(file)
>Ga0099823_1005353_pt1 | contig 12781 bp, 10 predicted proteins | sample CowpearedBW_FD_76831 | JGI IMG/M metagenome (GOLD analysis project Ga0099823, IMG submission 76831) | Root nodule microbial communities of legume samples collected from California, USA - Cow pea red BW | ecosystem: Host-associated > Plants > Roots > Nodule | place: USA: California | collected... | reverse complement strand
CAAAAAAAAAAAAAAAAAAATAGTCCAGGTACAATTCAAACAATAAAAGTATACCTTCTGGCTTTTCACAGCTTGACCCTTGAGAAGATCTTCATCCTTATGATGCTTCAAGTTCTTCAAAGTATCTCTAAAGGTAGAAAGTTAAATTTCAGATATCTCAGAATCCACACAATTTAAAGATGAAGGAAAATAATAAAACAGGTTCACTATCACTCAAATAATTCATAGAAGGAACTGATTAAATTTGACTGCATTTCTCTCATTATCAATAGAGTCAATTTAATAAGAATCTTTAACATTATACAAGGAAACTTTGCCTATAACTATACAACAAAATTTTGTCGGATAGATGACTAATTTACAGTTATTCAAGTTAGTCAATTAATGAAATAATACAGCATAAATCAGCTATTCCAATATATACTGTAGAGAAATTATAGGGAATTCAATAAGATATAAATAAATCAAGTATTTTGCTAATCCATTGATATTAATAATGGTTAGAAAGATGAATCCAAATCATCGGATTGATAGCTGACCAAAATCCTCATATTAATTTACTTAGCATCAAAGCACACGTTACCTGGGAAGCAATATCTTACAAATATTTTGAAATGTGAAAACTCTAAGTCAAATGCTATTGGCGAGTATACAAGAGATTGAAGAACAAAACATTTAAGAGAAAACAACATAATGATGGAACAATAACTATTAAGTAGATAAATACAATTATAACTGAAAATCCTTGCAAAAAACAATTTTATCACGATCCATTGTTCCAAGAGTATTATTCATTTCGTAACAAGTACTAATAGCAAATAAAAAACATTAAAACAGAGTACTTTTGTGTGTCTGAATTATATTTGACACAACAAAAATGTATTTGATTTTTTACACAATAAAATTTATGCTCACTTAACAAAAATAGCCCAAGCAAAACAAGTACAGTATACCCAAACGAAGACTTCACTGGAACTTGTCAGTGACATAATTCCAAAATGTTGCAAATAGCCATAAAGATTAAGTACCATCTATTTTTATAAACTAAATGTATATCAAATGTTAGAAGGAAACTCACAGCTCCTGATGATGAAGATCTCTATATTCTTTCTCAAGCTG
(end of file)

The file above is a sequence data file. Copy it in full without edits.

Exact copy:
>Ga0099823_1005353_pt1 | contig 12781 bp, 10 predicted proteins | sample CowpearedBW_FD_76831 | JGI IMG/M metagenome (GOLD analysis project Ga0099823, IMG submission 76831) | Root nodule microbial communities of legume samples collected from California, USA - Cow pea red BW | ecosystem: Host-associated > Plants > Roots > Nodule | place: USA: California | collected... | reverse complement strand
CAAAAAAAAAAAAAAAAAAATAGTCCAGGTACAATTCAAACAATAAAAGTATACCTTCTGGCTTTTCACAGCTTGACCCTTGAGAAGATCTTCATCCTTATGATGCTTCAAGTTCTTCAAAGTATCTCTAAAGGTAGAAAGTTAAATTTCAGATATCTCAGAATCCACACAATTTAAAGATGAAGGAAAATAATAAAACAGGTTCACTATCACTCAAATAATTCATAGAAGGAACTGATTAAATTTGACTGCATTTCTCTCATTATCAATAGAGTCAATTTAATAAGAATCTTTAACATTATACAAGGAAACTTTGCCTATAACTATACAACAAAATTTTGTCGGATAGATGACTAATTTACAGTTATTCAAGTTAGTCAATTAATGAAATAATACAGCATAAATCAGCTATTCCAATATATACTGTAGAGAAATTATAGGGAATTCAATAAGATATAAATAAATCAAGTATTTTGCTAATCCATTGATATTAATAATGGTTAGAAAGATGAATCCAAATCATCGGATTGATAGCTGACCAAAATCCTCATATTAATTTACTTAGCATCAAAGCACACGTTACCTGGGAAGCAATATCTTACAAATATTTTGAAATGTGAAAACTCTAAGTCAAATGCTATTGGCGAGTATACAAGAGATTGAAGAACAAAACATTTAAGAGAAAACAACATAATGATGGAACAATAACTATTAAGTAGATAAATACAATTATAACTGAAAATCCTTGCAAAAAACAATTTTATCACGATCCATTGTTCCAAGAGTATTATTCATTTCGTAACAAGTACTAATAGCAAATAAAAAACATTAAAACAGAGTACTTTTGTGTGTCTGAATTATATTTGACACAACAAAAATGTATTTGATTTTTTACACAATAAAATTTATGCTCACTTAACAAAAATAGCCCAAGCAAAACAAGTACAGTATACCCAAACGAAGACTTCACTGGAACTTGTCAGTGACATAATTCCAAAATGTTGCAAATAGCCATAAAGATTAAGTACCATCTATTTTTATAAACTAAATGTATATCAAATGTTAGAAGGAAACTCACAGCTCCTGATGATGAAGATCTCTATATTCTTTCTCAAGCTG